In an article, titled “Do The American People Have Freedom?,” IVN contributor Michael Hoang introduced the notion that freedom is about belonging to a “mother nation” and being harmonious with the other members of a person’s “national family.” While the idea is not entirely unconventional, it is fundamentally incompatible with the Western liberal tradition and, specifically, the ideals of the American Revolution.
Briefly, freedom is not earned, neither is it given nor received. Freedom is a state of being, not something to possess, buy, or sell. The radical idea set forth by the colonial revolutionaries is that individual freedom pre-exists government. A nation does not bestow freedom; it is endowed by virtue of being human.
All people are free by right, but the issue that remains is if the government with which Americans are in contractual terms with actually allows for freedom.Joshua Alvarez
The definition of freedom hastily aside, I would like to restate the original question: Is the United States a free country? All people are free by right, but the issue that remains is if the government with which Americans are in contractual terms with actually allows for freedom.
Regarding this question, the combination of an imperial government locked in perpetual war and a capricious economic system has eroded all Americans’ civil liberties and tied freedom to class. The consequences are not abstract. The rule of law, a fundamental bastion of any free society, has been mutated into “a weapon used by the most powerful to protect their ill-gotten gains, strengthen their unearned prerogatives, and ensure ever-expanding opportunity inequality.”
The American legal system is one the most cruel in the world, laying waste to entire generations of the mostly poor and colored.
The central government has, arguably, the most powerful surveillance apparatus in the world that acts without meaningful oversight and without regard for fundamental civil liberties. This fact alone should disqualify the United States from being considered a free country. American police departments are little more than extensions of the federal military/security state; technology that used to be made exclusively for the most violent parts of the military is now at the disposal of state and local departments to be inflicted on citizens. The chickens of empire are coming home to roost.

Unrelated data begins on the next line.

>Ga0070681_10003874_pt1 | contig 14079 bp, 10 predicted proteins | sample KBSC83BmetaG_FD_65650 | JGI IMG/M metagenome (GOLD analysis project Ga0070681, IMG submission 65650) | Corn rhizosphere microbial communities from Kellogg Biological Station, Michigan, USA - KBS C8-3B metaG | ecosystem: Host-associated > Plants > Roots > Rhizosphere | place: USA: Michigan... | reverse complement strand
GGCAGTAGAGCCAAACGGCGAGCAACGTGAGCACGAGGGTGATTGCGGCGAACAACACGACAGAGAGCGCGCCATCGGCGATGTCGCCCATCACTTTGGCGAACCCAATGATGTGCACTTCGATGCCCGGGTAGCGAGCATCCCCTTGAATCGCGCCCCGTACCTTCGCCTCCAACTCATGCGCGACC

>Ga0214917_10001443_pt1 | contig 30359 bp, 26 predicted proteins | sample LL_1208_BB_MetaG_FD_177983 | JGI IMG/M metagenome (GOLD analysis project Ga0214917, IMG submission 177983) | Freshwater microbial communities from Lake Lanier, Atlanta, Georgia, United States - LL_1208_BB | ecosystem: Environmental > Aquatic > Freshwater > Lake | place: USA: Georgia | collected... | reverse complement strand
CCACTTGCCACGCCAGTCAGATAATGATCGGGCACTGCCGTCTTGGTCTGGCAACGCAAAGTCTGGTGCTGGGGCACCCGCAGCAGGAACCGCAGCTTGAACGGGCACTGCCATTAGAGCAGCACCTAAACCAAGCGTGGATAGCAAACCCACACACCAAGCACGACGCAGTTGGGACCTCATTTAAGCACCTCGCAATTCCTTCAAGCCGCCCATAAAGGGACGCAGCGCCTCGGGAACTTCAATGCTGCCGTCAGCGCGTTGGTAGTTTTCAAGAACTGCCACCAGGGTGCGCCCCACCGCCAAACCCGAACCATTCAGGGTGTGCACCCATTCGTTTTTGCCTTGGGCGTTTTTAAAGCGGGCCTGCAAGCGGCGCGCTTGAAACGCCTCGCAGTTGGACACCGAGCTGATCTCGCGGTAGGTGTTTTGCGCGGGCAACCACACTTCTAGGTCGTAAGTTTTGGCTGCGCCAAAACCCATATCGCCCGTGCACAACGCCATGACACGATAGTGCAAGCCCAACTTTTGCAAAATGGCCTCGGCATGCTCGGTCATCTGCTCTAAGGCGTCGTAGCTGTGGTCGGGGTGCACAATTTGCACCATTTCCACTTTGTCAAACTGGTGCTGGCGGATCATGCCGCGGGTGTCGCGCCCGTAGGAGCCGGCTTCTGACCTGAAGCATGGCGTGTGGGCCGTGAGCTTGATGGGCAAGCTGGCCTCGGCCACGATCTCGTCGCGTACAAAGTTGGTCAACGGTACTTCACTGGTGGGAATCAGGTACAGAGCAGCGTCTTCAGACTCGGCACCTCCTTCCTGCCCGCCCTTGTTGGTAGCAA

Voting, even at its best, is hardly the most effective way to participate in politics and self-governance. Still, the power of voters, at least at the federal level, has been diluted to the point of irrelevance. The vast majority of congressional elections are pre-determined shows, partly because of bipartisan gerrymandering and mostly because of hilariously corrupt campaign finance laws.
As I’ve written before, in today’s America the constituents don’t choose their congressman; congressmen choose their constituents. And, as we learn every 4 years, presidential elections are basically decided by a handful of voters in mostly homogenous parts of the country.
Today’s House of Representatives is both unrepresentative and unable to represent. Taken as a whole, Congress looks nothing like the country it represents; the growing racial minority population barely registers in the Capitol’s chambers. More critically, there are more millionaires in Congress than ever before. How can such a Congress truly represent, much less understand, a country that is becoming less white and rich?explains.
National politics, rather than being about representing and serving, is becoming the best avenue for some Americans (the already privileged and well-connected) to enrich themselves. It is a common attribute of corrupt, illiberal banana republics that their capital cities also happen to be their wealthiest cities. It serves as the best evidence that a country has been captured by a rich and powerful oligarchy.
It is therefore alarming that Washington, D.C. is rapidly becoming not only one of the richest cities in America, but also host to the highest average income per capita in the entire country.
The United States was meant to be the antithesis of the class-structured, aristocratic, regal societies and political systems of Britain and Europe. Yet, America is today one of the least socially mobile and most economically unequal countries in the West. Ironically, American politics and politicians are today treated with the same pomp and regality the revolutionaries of 1776 refused to bestow to the king and parliament of England.
Gone is the casual, unceremonious relationship between elected officials and their rambunctious constituents. Gone is the unscripted debate between leaders with eloquent, desperately opposed visions. This is the age of coordination and choreography, of political staffs stuffed with MBAs and marketers ravenously “selling” their candidate, of subservience to order and tradition, of car salesman politicians, of condescending slogans and cliches that quash any hope for change, and corporate media outlets that manufacture consensus.
These are but a few of the tangible examples of the illiberality of the United States. Indeed, there is still room for self-governance at the local and, to an extent, state level (though, as has been unequivocally demonstrated in North Carolina, no state government is safe from the machinations of a single multi-millionaire), but that space is quickly disappearing.
In short, while a human being need not offer any proof of their inherent freedom, a government must always bear the burden of proof that it allows for humans to fulfill their birthright. The United States, as it stands today, cannot truthfully discharge that burden.